Air Contactor

This photogenic component is probably the most common picture you bring up in your mind when someone tells you about Direct Air Capture plants.
CE have gone through a lot of research to come up with the optimal dimensions and have also published a paper around this.

The reason why it's shaped like that is because:

  • At CO2 concentrations of 0,04% in the atmosphere you need to suck in a lot of air in order to tally to that 1 million Carbon Dioxide score at the end of the year. That's why it needs to be wide, 20m by 200m in particular.
  • After the fans, the air flows through very narrow honeycomb-shaped holes of a very compact plastic material (like these ones), which is wetted by the capture liquid (KOH). Because the diameter is so small, there is a significant air pressure drop which basically means that the air slows down, which then means more energy to push the air through. That's why the depth of the Contactor can't be big but just enough to allow for enough time for the solvent to react with the air and the velocity to drop just a bit. They found this number to be about 10 meters.

Pellet Reactor

This is a machine where CaCO3 is created in the form of small (0,1 - 0,9mm) solid white pellets. This is a custom component of theirs, adapted from wastewater treatment, where traditionally you would have the formation of "lime mud" instead of pellets. Because the latter are drier than the former you can burn them at a relatively lower temperature in order to extract CO2, in the next step.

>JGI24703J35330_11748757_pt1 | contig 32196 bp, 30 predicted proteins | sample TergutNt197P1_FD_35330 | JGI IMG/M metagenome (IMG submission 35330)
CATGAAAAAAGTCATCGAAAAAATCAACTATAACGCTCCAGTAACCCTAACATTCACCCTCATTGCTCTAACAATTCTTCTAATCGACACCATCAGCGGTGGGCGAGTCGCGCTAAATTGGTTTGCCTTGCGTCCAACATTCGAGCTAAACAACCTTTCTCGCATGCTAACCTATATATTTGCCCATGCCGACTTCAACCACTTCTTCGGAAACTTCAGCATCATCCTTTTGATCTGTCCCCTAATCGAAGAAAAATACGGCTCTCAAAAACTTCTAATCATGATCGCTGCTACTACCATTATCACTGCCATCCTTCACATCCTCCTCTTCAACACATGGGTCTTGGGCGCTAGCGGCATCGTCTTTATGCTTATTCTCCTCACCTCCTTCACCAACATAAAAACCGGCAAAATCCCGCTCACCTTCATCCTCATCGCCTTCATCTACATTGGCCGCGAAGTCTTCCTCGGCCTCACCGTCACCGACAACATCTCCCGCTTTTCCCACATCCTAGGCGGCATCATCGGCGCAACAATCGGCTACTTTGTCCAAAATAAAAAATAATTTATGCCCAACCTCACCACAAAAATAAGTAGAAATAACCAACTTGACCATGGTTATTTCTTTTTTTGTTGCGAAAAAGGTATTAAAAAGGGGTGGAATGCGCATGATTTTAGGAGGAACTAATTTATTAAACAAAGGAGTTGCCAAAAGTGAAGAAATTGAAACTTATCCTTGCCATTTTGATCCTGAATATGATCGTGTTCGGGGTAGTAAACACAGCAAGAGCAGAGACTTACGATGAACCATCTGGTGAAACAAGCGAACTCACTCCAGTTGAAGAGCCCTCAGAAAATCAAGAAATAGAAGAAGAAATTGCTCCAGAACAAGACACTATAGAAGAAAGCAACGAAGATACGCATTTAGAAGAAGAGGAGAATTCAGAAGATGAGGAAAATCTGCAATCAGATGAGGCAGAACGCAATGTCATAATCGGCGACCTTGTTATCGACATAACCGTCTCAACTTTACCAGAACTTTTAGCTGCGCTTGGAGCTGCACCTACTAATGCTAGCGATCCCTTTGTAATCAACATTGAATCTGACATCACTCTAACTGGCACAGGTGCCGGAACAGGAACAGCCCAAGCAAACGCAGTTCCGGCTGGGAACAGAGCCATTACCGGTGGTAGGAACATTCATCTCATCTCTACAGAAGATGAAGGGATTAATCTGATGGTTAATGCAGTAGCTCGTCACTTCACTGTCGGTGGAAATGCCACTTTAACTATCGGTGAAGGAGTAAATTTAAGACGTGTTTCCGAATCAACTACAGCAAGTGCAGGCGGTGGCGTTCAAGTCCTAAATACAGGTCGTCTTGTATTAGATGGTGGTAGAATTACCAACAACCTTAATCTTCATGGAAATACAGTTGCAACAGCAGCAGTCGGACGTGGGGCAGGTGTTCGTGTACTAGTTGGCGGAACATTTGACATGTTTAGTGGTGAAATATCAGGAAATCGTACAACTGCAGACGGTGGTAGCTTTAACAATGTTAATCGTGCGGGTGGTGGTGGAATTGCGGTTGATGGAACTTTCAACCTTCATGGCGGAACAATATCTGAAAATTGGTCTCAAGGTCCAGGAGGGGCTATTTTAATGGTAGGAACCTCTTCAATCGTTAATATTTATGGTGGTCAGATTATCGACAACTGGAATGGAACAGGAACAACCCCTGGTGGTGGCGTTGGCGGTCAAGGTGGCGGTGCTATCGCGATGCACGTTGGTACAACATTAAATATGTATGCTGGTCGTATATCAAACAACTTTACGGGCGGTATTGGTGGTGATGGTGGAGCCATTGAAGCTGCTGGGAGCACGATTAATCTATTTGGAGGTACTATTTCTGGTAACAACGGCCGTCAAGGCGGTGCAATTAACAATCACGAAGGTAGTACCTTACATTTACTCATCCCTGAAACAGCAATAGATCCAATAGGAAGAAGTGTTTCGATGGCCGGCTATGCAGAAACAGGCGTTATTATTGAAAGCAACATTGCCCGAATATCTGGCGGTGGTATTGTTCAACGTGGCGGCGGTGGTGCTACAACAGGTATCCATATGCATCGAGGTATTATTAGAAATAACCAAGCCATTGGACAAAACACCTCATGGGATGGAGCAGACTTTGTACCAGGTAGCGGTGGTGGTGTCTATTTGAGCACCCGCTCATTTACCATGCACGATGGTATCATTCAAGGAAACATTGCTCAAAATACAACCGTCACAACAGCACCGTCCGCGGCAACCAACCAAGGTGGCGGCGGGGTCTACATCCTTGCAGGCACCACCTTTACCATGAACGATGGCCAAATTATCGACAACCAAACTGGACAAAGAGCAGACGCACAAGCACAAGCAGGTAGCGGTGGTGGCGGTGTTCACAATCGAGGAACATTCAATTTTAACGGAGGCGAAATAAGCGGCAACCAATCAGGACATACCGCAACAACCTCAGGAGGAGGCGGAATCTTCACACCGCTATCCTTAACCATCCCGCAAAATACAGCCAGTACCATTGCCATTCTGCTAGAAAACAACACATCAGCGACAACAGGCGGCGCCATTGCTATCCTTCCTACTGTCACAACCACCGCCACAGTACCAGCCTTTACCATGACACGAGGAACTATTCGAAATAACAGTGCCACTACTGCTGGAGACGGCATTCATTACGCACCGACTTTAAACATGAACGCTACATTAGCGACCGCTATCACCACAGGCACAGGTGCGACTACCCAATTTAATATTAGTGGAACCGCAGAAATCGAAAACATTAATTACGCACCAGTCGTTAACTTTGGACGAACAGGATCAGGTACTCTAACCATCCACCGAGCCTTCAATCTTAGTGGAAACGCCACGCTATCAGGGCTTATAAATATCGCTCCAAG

This is where our Carbon Dioxide is "released" from the plant to be delivered to its next target (sequestration or usage) by burning the aforementioned CaCO3 pellets and also producing CaO. The needed temperatures are at about 900C so you can't just turn up your home's oven but you'll need to burn pure oxygen to reach these temperatures which then dictates the need of a process to separate it from the air (which, as a reminder, contains more N than O).

Steam Slaker

This is the last part of the process where in high temperatures (300C) the CaO that is produced above reacts with water (steam, more precisely) to create Ca(OH)2.
As a reminder, Ca(OH)2 is what reacts with K2CO3 which:

  • Kicks off the beginning of the right loop process by generating CaCO3
  • Regenerates our Carbon Dioxide capture solvent, KOH

Regenerating our compounds and solvents are important for reaching economies of scale, even if the processes become very tangled.

Total Costs

At the end of their paper, CE give an estimate of each plant which, you won't be excited to hear, go up to about 1B dollars. Every subsequent plant will be "cheaper" at around 700 millions.

These numbers might seem outrageous, especially since they amount to just 0,1% capture of 1Gt CO2 (and remember, we emit about 50Gt per year) - with just a small calculation we see that we would need to spend about 1 trillion dollars just to capture 1GtCO2/year (80 trillions are the yearly worldwide GDP).

But, remember that as technologies scale, their costs go down, so it's positive that some companies are picking up the tab so that the rest of us can take advantage of successful innovations, tried configurations and established supply chains.

We also have other ways that we can capture CO2, such as:

  • Physical capture
  • Cryogenic capture

which I'll explain in future posts.